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TRANSCRIPT

Australian Small Business and Family Enterprise Ombudsman 6 mins read

15 April 2024

TRANSCRIPT

Australian Small Business and Family Enterprise Ombudsman Bruce Billson interview with Leon Delaney.

Radio 2CC Canberra

 

Subjects: Energising enterprise, celebrating small and family businesses, right-sized regulation, seafood industry labelling, procurement.

 

Leon Delaney

The Australian Small Business and Family Enterprise Ombudsman, Bruce Billson, has written an article published by the Canberra Times over the weekend, saying it's time to celebrate Australia's forgotten small business. Bruce, thanks for joining us. I know you haven't forgotten.

Bruce Billson

Leon, I hope not and I hope your listeners haven't either. And whilst you've got 10 days of sunny capital days ahead of us, not all the days are sunny for our hard-working small and family businesses and I was just keen to make sure that the plight of our small and family businesses is front of mind and bright on the radar screen. And that was the purpose behind that piece in the Canberra Times today.

Leon Delaney

Now what you've got here is obviously a delightful turn of phrase where you say that we must ensure small and family businesses can fire on all cylinders, a reference to the commonly asserted idea that small business is the engine room of the economy.

So, you've managed to extend that metaphor quite nicely there, but I got particularly inspired by the bit a little bit further down, you say, ‘Everyone asks what can we do to make things easier?’ And you've responded to that. ‘Well, we could stop making things harder.’ I mean, it's obvious, isn't it?

Bruce Billson

Well, it's a great place to start. And, I've used that ‘engine room of the economy’ analogy many times over many decades. But what I was trying to surface in that article is that whilst we see what's happening in the here and now, and it's great we celebrate that small and family businesses are contributing half a trillion dollars to our economy and you know, two out of five private sector jobs, they are things to herald, their great news stories.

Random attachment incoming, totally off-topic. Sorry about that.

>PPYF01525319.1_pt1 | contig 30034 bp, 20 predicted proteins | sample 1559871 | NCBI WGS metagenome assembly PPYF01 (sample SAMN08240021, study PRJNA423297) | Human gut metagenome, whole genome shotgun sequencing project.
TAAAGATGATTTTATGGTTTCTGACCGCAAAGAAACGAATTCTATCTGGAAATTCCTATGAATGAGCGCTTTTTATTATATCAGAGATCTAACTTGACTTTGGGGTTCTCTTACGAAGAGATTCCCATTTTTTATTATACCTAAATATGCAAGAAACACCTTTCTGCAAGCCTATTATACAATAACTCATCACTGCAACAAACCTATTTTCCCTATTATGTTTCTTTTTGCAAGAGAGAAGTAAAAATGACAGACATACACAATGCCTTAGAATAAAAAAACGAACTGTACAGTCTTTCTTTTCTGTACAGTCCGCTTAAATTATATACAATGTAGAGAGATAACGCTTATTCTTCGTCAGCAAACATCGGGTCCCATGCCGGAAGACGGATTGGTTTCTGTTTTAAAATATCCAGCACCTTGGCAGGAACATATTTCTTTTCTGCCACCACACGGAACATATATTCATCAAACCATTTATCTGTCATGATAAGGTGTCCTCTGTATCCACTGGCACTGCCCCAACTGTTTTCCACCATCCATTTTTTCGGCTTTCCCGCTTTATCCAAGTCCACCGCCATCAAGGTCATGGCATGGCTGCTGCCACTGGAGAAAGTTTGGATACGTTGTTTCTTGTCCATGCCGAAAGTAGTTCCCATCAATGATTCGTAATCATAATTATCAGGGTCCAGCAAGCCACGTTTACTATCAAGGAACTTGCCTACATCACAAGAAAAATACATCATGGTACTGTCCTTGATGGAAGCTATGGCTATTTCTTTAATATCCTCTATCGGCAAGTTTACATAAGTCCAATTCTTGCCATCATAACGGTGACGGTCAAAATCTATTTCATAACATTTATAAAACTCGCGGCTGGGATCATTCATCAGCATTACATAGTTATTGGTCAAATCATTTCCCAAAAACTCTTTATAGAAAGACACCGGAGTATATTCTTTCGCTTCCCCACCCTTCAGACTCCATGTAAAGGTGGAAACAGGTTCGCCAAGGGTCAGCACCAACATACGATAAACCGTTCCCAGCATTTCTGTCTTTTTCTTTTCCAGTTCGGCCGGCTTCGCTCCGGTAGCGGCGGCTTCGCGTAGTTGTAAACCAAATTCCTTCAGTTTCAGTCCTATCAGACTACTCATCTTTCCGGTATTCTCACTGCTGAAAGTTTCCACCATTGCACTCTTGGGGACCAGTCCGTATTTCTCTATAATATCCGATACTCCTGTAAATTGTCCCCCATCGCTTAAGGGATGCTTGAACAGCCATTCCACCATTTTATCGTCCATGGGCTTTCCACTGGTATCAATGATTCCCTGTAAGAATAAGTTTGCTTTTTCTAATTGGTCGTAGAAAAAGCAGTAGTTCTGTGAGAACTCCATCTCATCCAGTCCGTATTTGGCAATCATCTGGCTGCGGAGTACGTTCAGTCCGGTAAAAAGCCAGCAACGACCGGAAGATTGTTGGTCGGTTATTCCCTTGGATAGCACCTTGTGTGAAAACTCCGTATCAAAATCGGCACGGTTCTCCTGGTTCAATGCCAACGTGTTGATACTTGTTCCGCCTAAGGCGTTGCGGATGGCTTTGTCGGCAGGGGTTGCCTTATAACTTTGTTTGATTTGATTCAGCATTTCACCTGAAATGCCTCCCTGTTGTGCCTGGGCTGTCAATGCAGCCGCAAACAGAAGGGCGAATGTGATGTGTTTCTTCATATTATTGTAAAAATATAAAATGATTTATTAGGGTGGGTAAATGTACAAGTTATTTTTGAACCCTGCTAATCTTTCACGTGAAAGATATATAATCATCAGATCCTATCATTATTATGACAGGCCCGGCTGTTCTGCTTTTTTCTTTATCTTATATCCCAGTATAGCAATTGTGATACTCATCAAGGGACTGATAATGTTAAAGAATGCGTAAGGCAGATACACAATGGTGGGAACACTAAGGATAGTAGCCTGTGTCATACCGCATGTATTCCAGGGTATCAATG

But if you look at the trajectory over time, you actually see that as impressive as those things are, let’s pick the employment share, 42% of all private sector workforce provided by small and family businesses in 2021-22, but it was 53% in 2006-07. Even when you look at the share of Gross Domestic Product. Right now it's a little under a third, 32.4% and that is spectacularly impressive. But again, go back to 2006-2007, it was 41%.

So, I'm putting forward the idea that something's going on and that I think quietly we're heading more towards a big corporate economy than one that really support small and family businesses. Those headwinds are often more compliance obligations, regulatory burdens, things that, you know, if you and I were running a business, and we had 20 people in a compliance department, we'd take our stride.

But for small and family businesses, that compliance stuff, they'll do that at 10 o’clock at night and they'll do it themselves and they'll be the marketing person, they'll be the chief financial officer. They've got a lot on their plates. And the phrase I've used in there is let's stop adding to the wind in their face and let's really focus on putting wind in the sails of small and family businesses to enable them to be all they can be and to contribute all that they are able to our economy and our communities.

Leon Delaney

All of these very impressive efforts to turn negatives into positives. Bruce, you're convincing me that you're a glass half-full kind of guy.

Bruce Billson

Look, Leon, you've known me for a long time. I have to remain optimistic. And in fact, even my blood group is positive. So maybe it's the natural disposition. But it's also consistent with the outlook of small and family businesses.

They are the strongest, most powerful source of renewable energy, and that's their perpetual optimism. But we need to do what we can to enable an idea to turn into an investment. To enable a business concept, to actually become a new enterprise and to get the settings right in the ecosystem they operate in so that they're able to fulfill all of that potential.

And I think if people stopped and thought, wow, what's happening here, I think what we're seeing is the environment is more attractive for big corporates with greater resources, greater sophistication, greater ability to navigate ever increasing regulatory and compliance burdens and small businesses finding it more challenging because of those new imposts that they're having to navigate.

Leon Delaney

Now, in the latter part of your article, you've put forward a list of practical suggestions asking the question, what can we do that would be better than what we're doing right now? You've actually put forward a number of different suggestions, and I'm not sure why people haven't considered these suggestions before. They’re good common-sense suggestions, starting with how we assess the health of the economy and the health of small businesses in particular, and where do we have things like targets for deregulation and reducing red tape, that sort of thing?

Bruce Billson